The beginners guide to being a soccer mum

The tips you need to survive the soccer season ...
The tips you need to survive the soccer season ... 

This year for the first time I have become a soccer mum. The irony of the whole situation is not lost on me. I love to let people know I’m a soccer mum, then try not to smirk. I’m childish like that.

Soccer has been on for almost two months now. I have spent my share of wintery weekends on the sides of fields, as well as waiting for training to finish in the dark. Having just returned from another game, where the home team’s club rooms were shut (not even a sausage was on the sizzle) I have decided to pen a beginners guide to being a soccer mum.

Being a soccer mum is not all laté and laughter you know. For a start, some clubs don’t even have their own barista. Or soy milk and free range, hand picked organic coffee beans ground on site. As for laughing, best not to, lest the cold air gets into your lungs and you die of consumption on the sidelines. It has been known to happen.

Soccer mum duties are cold. Bitterly so. More bitter than a badly made coffee from an unofficial soccer match barista, who offers you white sugar and uses the bad soy milk. Due to this bitter cold, you will need to rug up. Layer. Layer well soccer mum, your life will depend on it. When you think you are layered enough, add a coat, two scarves, a warm hat at a jaunty angle and gloves. Try to squeeze your sunglasses on your head as well; a little optimism that the sun may shine never hurt anyone. Besides, when you start to get that I’ve-had-no-coffee twitch in your left eye, large framed sunnies are a godsend.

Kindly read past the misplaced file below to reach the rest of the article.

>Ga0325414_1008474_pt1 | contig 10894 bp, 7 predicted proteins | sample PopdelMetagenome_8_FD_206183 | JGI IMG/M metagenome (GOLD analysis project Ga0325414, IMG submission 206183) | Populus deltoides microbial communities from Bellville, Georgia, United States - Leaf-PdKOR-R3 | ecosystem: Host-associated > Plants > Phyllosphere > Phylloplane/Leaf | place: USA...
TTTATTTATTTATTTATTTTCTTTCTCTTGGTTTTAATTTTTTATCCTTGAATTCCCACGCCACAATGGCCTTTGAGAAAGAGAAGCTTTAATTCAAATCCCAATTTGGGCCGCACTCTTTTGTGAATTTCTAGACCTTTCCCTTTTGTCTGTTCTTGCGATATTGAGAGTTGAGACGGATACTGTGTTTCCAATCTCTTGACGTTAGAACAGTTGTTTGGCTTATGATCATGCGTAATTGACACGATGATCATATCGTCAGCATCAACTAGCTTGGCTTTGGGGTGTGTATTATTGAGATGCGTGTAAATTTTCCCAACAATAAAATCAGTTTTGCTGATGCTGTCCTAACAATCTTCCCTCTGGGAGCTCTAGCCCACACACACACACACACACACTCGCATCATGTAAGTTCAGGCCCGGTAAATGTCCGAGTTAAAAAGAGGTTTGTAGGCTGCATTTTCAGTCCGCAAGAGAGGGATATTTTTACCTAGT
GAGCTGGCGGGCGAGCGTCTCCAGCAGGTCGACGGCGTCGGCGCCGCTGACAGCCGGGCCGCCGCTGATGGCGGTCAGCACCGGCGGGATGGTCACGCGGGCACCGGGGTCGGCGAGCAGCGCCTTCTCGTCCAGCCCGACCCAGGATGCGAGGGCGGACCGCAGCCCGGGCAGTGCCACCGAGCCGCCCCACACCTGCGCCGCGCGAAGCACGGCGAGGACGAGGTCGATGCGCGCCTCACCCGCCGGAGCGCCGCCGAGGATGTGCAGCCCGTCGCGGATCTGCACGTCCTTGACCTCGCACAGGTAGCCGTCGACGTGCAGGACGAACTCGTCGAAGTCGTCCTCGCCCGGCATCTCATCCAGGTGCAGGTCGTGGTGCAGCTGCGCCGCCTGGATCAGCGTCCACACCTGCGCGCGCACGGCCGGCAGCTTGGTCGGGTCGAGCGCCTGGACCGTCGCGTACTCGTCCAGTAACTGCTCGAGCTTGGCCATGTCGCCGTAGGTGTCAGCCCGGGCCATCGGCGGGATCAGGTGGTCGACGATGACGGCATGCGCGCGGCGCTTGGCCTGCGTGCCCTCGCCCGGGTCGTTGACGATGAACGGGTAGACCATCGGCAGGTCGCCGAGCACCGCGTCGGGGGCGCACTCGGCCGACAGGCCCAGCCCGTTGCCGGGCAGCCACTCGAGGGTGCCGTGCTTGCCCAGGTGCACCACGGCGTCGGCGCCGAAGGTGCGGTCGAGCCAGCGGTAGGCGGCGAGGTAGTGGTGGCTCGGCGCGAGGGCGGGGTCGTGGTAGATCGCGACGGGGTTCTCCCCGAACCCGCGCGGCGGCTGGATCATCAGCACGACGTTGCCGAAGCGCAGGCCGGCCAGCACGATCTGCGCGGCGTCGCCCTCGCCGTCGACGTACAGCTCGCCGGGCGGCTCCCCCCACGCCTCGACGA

Gumboots are no longer just for kids and music festivals. Mums, you will need a pair. Soccer matches are wet. Odds on it will rain while your child is out on the field. Those lovely brown leather boots may really pull your layered soccer mum outfit together, but they won’t keep your feet dry.

TAKE AN UMBRELLA.

When the game is on, stand on the sidelines with your team’s coach and other parents. Yell encouragement to your child and their teammates. Stick to the basics, like RUN! KICK! STAY WITH YOUR PLAYER! GET ON NUMBER 11! If you’re feeling devil-may-care, yell OFFSIDE! But beware the offside yell, if you sound convincing other soccer mums and dads may come and ask you what the offside rule means. Then you’re in trouble.

Never leave home without your phone. It will help you find grounds with its GPS, tell you the god forsaken temperature and allow you to quickly google the offside rule while you duck off to the loo.

At the end of the match, be ready with words of encouragement. Great game, good running, excellent defence all work well. Unless of course your child was playing forward. Then try, great game, good running, great er, forwarding … Loosing a game is not the end of the world, remember your child’s team has excellent teamwork, great communication and ball skills. The opposing team just had one big player who could boot the ball from one end of the field to the other. He/she did all the work, so really if the game was about teamwork not goals, we would have SO won this week.

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The end of the game huddle is important. It builds morale, helps kids debrief about that one big player that did all the kicking, and gives off warmth from all the body heat.

At the end of the huddle, gather your child and their strewn belongings and make a hasty retreat to the car; which you have been sure to park as close as possible to the ground. As your child removes their boots and puts on their car only uggs, turn the car on and crank the heater. While you wait for your child to load their gear, search your phone for the nearest café and load it into the GPS. Remember to remove at least two of your layers before you drive away or you may melt.

On your eventual arrival home, drag your child into the shower. Empty the soccer gear into the washing machine, turn the ducted heating up to 21c and pour a wine. You deserve it.

Naomi Pritchard-Tiller is a writer, teacher and mother who can often be found blogging about the musings of her everyday life on Under the Yardarm in between fine cups of tea.